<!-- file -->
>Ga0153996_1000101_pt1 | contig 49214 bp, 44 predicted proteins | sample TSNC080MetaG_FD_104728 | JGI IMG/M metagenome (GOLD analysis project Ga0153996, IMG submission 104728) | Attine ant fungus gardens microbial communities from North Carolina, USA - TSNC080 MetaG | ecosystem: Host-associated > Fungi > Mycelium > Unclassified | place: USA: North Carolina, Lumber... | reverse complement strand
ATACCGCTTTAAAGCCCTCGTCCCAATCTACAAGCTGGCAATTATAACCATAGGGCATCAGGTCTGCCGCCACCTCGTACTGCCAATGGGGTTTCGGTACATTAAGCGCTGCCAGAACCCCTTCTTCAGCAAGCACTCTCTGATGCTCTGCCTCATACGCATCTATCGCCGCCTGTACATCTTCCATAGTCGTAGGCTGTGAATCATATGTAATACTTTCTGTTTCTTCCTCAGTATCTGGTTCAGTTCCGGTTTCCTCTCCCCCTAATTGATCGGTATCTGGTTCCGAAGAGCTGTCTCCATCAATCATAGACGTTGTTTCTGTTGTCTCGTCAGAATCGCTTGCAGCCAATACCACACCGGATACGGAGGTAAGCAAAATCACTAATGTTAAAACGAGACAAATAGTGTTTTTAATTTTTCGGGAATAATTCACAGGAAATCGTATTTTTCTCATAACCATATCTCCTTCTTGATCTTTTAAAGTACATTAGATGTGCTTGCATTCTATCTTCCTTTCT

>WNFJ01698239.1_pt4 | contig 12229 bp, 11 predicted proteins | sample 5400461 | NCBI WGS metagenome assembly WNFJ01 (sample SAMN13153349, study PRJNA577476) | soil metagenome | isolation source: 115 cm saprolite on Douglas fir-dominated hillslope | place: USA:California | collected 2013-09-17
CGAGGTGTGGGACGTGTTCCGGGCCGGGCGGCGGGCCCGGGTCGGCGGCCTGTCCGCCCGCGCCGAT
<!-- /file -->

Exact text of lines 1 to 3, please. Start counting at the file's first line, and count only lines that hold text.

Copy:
>Ga0153996_1000101_pt1 | contig 49214 bp, 44 predicted proteins | sample TSNC080MetaG_FD_104728 | JGI IMG/M metagenome (GOLD analysis project Ga0153996, IMG submission 104728) | Attine ant fungus gardens microbial communities from North Carolina, USA - TSNC080 MetaG | ecosystem: Host-associated > Fungi > Mycelium > Unclassified | place: USA: North Carolina, Lumber... | reverse complement strand
ATACCGCTTTAAAGCCCTCGTCCCAATCTACAAGCTGGCAATTATAACCATAGGGCATCAGGTCTGCCGCCACCTCGTACTGCCAATGGGGTTTCGGTACATTAAGCGCTGCCAGAACCCCTTCTTCAGCAAGCACTCTCTGATGCTCTGCCTCATACGCATCTATCGCCGCCTGTACATCTTCCATAGTCGTAGGCTGTGAATCATATGTAATACTTTCTGTTTCTTCCTCAGTATCTGGTTCAGTTCCGGTTTCCTCTCCCCCTAATTGATCGGTATCTGGTTCCGAAGAGCTGTCTCCATCAATCATAGACGTTGTTTCTGTTGTCTCGTCAGAATCGCTTGCAGCCAATACCACACCGGATACGGAGGTAAGCAAAATCACTAATGTTAAAACGAGACAAATAGTGTTTTTAATTTTTCGGGAATAATTCACAGGAAATCGTATTTTTCTCATAACCATATCTCCTTCTTGATCTTTTAAAGTACATTAGATGTGCTTGCATTCTATCTTCCTTTCT

>WNFJ01698239.1_pt4 | contig 12229 bp, 11 predicted proteins | sample 5400461 | NCBI WGS metagenome assembly WNFJ01 (sample SAMN13153349, study PRJNA577476) | soil metagenome | isolation source: 115 cm saprolite on Douglas fir-dominated hillslope | place: USA:California | collected 2013-09-17